Today was long. And still full of worship and awe.
We went to 2 orphanages today, both about a 90 minute bus ride north of San Pedro Sula, on the northern coast of the country. The trip was beautiful as we went along the mountains, then saw the Atlantic ocean come into view.
The first orphanage was a girls home run by an evangelical organization and church. There were 25 or so young ladies in the home, and they were an incredible group. Excited to see us, they were grateful for the shoes and the play. Less rambuctious than the kids the day before (I guess that's a testimony to leaving testosterone somewhere else), they nonetheless pursued us with gusto in the games and stories and bad Spanish. We had lunch with them (the traditional Honduran meal from...wait for it...Wendy's) and then were on the road for 20 minutes to the boys home.
The boys home (Hogar San Ramon) was run by a nun and several volunteers, and had another 20 or 25 boys in it. They too pursued us with passion--and testosterone--and for another 3 hours we played and loved. It was tough to leave. My new friend Jair began to cry after our goodbyes started, and he cried as I held him in my arms and told him God loves him and I do too. I told him we were friends. Jair's mom is a prostitute in the city there, and comes to visit him once a month. I cannot imagine his life (he's 4 right now--I'll have a great picture up soon of the 2 of us standing beside each other) but I pray that it is full of grace, and that the love of God overcomes the evil he's experienced.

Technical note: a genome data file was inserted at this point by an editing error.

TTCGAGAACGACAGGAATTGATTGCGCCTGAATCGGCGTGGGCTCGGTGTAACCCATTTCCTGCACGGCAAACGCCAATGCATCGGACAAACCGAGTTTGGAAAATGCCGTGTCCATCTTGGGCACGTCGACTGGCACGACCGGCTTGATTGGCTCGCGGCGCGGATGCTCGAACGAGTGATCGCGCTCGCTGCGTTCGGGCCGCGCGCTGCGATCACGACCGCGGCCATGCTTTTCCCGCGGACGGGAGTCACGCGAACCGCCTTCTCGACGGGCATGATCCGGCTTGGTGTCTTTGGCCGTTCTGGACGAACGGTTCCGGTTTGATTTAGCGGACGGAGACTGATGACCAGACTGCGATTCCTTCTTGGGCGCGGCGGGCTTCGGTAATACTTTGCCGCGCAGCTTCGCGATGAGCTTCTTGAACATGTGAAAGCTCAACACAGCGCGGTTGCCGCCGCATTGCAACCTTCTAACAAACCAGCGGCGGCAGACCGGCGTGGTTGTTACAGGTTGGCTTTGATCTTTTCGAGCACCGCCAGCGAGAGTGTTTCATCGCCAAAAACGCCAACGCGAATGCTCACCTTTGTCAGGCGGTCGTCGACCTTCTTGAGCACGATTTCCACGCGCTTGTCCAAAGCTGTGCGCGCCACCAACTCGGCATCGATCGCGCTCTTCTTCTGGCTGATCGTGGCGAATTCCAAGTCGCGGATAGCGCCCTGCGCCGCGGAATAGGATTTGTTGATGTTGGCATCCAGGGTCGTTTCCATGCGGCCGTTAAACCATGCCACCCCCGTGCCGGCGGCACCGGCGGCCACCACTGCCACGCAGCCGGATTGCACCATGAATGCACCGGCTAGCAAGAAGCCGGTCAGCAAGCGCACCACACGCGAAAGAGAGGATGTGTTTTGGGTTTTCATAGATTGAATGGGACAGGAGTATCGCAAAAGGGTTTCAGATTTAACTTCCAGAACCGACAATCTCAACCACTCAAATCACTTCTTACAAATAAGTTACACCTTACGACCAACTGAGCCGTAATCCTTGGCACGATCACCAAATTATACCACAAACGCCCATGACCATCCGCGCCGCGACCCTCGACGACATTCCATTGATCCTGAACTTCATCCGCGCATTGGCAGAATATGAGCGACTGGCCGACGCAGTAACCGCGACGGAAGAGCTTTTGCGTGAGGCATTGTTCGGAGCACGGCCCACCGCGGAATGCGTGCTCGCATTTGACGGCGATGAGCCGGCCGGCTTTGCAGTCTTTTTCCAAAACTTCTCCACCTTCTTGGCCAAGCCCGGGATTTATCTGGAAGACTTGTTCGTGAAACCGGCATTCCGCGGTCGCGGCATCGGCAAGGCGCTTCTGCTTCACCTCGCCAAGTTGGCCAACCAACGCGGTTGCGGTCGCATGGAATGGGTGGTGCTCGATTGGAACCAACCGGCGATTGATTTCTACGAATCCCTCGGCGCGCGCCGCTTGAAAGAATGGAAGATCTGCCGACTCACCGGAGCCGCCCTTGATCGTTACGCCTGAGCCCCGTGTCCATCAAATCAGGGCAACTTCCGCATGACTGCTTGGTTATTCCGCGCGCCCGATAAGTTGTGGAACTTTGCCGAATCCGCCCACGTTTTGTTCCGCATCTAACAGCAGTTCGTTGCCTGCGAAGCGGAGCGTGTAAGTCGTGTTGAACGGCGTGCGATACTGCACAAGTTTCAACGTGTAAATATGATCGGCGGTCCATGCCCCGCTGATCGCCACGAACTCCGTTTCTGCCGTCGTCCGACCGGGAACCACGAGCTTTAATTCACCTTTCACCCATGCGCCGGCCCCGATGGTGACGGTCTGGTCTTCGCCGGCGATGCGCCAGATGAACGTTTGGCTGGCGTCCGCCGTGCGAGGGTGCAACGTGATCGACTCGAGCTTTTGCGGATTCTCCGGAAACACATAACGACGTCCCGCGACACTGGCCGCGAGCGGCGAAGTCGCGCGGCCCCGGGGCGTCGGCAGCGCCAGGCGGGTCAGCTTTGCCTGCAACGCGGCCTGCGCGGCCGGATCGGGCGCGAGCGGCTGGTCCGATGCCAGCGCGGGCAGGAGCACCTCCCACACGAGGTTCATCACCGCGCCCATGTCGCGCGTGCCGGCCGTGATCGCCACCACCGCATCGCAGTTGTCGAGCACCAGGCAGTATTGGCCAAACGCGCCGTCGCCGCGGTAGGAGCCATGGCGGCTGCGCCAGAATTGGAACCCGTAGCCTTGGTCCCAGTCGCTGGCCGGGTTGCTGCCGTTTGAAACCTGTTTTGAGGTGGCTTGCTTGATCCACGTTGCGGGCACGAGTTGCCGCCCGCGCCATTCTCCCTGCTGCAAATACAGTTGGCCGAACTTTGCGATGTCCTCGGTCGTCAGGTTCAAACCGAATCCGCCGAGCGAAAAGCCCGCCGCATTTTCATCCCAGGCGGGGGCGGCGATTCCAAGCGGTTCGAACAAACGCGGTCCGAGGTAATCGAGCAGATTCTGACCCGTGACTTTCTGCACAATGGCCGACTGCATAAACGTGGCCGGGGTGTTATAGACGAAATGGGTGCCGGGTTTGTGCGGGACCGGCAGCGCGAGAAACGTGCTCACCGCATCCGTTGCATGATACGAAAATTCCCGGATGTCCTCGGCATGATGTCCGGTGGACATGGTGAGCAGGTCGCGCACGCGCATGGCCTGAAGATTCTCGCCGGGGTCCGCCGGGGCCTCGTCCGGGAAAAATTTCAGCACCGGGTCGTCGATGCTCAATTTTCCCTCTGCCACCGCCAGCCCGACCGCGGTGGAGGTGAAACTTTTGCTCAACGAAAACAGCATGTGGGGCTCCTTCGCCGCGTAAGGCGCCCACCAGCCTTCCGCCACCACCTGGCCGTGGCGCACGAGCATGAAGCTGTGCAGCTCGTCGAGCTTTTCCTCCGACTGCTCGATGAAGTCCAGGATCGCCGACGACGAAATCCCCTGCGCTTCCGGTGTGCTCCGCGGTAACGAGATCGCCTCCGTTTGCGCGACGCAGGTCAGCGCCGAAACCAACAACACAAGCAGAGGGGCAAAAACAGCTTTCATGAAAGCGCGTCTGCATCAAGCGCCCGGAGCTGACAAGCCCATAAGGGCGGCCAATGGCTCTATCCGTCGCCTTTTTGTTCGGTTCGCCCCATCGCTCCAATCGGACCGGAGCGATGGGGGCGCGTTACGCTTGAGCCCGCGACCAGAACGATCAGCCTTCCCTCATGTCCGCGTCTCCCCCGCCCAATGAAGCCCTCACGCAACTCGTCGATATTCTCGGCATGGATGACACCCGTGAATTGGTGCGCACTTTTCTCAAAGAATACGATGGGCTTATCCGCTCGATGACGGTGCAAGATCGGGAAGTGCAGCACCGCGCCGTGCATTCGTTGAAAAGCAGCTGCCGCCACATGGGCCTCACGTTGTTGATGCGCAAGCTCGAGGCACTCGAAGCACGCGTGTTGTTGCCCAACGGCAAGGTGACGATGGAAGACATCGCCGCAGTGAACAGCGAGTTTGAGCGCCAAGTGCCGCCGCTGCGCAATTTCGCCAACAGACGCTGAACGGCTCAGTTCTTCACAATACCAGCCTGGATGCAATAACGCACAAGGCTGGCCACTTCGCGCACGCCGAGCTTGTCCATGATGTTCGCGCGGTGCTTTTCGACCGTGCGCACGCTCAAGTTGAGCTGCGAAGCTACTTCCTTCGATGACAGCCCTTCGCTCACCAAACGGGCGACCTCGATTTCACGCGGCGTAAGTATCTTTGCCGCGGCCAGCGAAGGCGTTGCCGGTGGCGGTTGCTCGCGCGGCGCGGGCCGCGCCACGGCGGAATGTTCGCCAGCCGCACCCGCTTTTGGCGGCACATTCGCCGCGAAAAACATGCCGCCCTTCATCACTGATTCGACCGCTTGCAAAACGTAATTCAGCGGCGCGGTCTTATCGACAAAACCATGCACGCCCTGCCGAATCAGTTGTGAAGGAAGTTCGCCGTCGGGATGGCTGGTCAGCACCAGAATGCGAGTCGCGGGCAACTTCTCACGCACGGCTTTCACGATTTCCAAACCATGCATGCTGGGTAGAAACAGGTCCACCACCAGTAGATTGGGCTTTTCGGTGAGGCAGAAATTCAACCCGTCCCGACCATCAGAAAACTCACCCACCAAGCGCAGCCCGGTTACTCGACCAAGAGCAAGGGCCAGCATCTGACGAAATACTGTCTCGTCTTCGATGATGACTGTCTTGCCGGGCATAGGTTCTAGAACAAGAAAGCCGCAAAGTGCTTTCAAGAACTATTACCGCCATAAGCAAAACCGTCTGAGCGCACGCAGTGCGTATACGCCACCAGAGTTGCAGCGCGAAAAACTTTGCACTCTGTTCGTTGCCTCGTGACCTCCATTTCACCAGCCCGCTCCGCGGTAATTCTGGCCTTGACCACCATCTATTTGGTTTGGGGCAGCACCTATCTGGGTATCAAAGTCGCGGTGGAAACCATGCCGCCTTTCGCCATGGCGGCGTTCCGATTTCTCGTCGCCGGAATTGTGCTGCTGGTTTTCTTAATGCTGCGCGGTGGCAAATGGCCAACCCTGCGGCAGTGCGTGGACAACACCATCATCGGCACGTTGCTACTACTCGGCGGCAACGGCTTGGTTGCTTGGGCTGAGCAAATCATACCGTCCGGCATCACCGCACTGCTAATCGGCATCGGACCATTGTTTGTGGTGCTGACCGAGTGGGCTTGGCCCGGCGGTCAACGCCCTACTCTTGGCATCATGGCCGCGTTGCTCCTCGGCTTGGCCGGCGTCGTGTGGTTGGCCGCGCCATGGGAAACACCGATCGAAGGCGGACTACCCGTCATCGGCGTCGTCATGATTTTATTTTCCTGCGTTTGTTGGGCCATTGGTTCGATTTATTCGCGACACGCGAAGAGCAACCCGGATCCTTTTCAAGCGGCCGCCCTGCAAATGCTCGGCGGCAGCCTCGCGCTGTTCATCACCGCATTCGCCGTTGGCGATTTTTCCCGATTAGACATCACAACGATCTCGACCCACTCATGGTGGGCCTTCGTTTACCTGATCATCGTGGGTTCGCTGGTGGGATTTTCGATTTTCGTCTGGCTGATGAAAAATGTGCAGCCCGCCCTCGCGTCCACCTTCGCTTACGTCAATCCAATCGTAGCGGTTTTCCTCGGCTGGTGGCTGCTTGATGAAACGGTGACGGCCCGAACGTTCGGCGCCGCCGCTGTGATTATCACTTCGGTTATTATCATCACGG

The most amazing thing about these 2 places is the sense of contentment we found there. The volunteers and staff in both places do a great job loving these kids, and it was obvious. They knew grace, they knew love. We were not giving them something they weren't getting, even if they weren't getting it from their birth parents. That won't be the case tomorrow as we visit a couple of government-run orphanages, with 4 and 5 times the number of kids.
But the privates homes we visited today were as good as you can imagine an orphanage being. In fact, I often wonder if those Honduran saints that serve these children don't pull them in before we arrive and say, "now you know those needy Americans are about to be here. Their culture is a little funny, and they don't exactly know about love and grace the way we do, so we're going to show it to them. You love those American real hard."
And they did.